The long-proposed commuter train between San José and Heredia, about 10 kilometers north of the capital, looks uncertain, as no eligible company bid on the operating concession and the Costa Rican Railroad Institute (INCOFER) doesn’t have the money, the daily La Nación reported.
The train is one of two projects facing uncertainty, despite an offer of $3.8 million from the European Union to fund these and other elements of the “Urban Recovery Project” for the improvement of San José.
The other project, a bike path between the downtown Pacific Train Station and Freses de Curridabat, east of San José, was also discarded this week because of lack of bids from builders, as well as insurance problems.
INCOFER planned to use approximately $788,000 in European funds to reactivate train service to Heredia (TT, Dec. 1). To get the money, however, the state institution must come up with matching funds by the end to the year.
INCOFER’s president,Miguel Carabaguíaz, couldn’t be reached for comment by press time, but his secretary told The Tico Times the month-long solicitation period for private concessionaires closed at the end of November without eligible participants.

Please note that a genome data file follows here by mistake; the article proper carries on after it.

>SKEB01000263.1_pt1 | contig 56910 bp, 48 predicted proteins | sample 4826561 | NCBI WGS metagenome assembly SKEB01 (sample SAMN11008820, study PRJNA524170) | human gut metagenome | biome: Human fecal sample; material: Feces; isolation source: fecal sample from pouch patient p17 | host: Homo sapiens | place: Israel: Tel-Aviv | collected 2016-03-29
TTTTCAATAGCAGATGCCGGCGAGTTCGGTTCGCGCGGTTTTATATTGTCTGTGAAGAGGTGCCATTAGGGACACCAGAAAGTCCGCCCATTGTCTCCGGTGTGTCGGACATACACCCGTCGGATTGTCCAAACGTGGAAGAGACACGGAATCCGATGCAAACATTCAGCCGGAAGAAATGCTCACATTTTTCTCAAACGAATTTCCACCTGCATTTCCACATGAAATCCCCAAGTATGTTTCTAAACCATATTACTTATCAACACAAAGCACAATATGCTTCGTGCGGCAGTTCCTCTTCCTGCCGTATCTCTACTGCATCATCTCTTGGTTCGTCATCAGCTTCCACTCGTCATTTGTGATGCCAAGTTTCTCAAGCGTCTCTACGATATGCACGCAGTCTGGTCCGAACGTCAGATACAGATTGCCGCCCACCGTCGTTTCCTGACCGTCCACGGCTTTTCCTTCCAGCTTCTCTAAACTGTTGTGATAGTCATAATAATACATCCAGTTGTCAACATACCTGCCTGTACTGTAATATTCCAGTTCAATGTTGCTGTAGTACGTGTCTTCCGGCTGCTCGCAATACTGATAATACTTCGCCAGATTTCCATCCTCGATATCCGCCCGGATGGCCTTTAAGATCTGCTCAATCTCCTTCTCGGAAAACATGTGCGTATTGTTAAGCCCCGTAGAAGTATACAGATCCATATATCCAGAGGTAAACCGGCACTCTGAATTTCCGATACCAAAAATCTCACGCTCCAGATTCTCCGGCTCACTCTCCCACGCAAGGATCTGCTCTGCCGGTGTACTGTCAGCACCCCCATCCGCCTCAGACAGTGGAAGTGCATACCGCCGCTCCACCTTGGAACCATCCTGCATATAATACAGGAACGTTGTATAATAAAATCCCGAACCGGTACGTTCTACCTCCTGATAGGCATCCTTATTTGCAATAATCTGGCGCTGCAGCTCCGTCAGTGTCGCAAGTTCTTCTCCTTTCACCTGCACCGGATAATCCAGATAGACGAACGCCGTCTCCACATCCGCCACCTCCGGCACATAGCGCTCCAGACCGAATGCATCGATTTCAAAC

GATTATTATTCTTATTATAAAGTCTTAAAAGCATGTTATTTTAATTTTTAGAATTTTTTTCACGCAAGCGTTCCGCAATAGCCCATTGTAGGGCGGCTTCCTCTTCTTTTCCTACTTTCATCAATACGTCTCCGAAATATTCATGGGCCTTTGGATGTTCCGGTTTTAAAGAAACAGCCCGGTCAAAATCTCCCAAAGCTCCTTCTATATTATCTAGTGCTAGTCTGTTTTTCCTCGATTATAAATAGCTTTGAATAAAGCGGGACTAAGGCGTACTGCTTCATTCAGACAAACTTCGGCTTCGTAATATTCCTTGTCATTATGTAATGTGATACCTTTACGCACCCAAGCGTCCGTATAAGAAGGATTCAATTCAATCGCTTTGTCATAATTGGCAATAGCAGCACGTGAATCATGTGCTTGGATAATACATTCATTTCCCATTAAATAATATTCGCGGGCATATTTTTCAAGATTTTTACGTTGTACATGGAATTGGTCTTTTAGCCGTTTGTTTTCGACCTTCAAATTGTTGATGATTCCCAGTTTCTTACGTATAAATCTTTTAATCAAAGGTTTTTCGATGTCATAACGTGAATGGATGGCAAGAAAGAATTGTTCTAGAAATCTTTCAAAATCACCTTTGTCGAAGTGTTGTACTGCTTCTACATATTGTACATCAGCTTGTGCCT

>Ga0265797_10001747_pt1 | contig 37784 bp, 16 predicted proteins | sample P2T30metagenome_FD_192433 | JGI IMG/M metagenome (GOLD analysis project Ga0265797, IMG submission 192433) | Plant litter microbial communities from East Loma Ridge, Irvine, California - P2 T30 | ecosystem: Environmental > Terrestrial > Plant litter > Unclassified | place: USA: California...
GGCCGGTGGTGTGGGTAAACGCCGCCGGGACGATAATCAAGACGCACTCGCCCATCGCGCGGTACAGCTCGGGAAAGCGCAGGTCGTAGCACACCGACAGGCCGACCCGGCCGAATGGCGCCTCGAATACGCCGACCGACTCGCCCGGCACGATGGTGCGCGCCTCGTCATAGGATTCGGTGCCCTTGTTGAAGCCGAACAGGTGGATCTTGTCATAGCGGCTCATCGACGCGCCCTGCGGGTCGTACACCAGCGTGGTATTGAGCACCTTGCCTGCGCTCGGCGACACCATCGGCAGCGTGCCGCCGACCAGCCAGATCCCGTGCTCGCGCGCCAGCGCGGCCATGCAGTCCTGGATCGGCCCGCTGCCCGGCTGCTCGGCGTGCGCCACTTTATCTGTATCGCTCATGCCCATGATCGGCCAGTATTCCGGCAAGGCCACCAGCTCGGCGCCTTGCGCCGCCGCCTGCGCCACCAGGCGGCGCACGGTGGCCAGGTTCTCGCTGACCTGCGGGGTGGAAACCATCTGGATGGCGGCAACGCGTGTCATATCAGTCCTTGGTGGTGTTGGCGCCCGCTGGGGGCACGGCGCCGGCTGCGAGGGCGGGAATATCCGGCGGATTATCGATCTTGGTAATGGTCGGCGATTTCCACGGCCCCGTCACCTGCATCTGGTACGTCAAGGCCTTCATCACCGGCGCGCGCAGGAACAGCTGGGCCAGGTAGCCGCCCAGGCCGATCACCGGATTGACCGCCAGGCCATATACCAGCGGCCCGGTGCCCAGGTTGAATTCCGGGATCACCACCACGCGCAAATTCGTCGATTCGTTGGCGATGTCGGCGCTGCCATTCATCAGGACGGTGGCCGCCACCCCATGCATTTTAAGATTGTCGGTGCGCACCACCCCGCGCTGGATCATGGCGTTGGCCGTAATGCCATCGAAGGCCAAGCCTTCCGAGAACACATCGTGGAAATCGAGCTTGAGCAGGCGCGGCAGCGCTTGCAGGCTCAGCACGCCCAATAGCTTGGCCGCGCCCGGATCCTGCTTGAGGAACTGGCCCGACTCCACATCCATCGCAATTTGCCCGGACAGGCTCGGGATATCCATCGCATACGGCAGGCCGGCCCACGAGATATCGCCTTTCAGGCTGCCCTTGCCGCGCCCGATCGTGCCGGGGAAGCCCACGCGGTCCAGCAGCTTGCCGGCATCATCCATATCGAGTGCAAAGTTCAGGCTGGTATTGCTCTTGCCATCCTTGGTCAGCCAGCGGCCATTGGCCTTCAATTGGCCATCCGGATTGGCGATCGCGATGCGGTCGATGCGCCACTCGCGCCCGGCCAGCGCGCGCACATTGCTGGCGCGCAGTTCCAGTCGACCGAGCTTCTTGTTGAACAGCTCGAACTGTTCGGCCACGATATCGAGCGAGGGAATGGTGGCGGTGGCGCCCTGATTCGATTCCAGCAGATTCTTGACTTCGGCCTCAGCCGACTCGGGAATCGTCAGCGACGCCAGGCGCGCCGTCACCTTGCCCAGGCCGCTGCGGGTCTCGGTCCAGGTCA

INCOFER still hopes to secure the European Union funds and complete the project, though it might take longer than planned, Carabaguíaz’s office said. Previous projections put the opening date in March of 2007.
According to La Nación, Housing Minister Fernando Zumbado said he would ask the European Union not to cancel its donation for the railroad project.
Eduardo Brenes, director of the Metropolitan Area Regional and Urban Program (PRUGAM) – the organization overseeing the bike path effort – told the daily only one construction company has bid for the contract, with a budget that exceeds the program’s parameters.
In addition, INCOFER, which owns the rail lines parallel to which the bike path was to be built, has demanded that an insurance policy protect the cyclists, but the National Insurance Institute (INS) offers no such policy.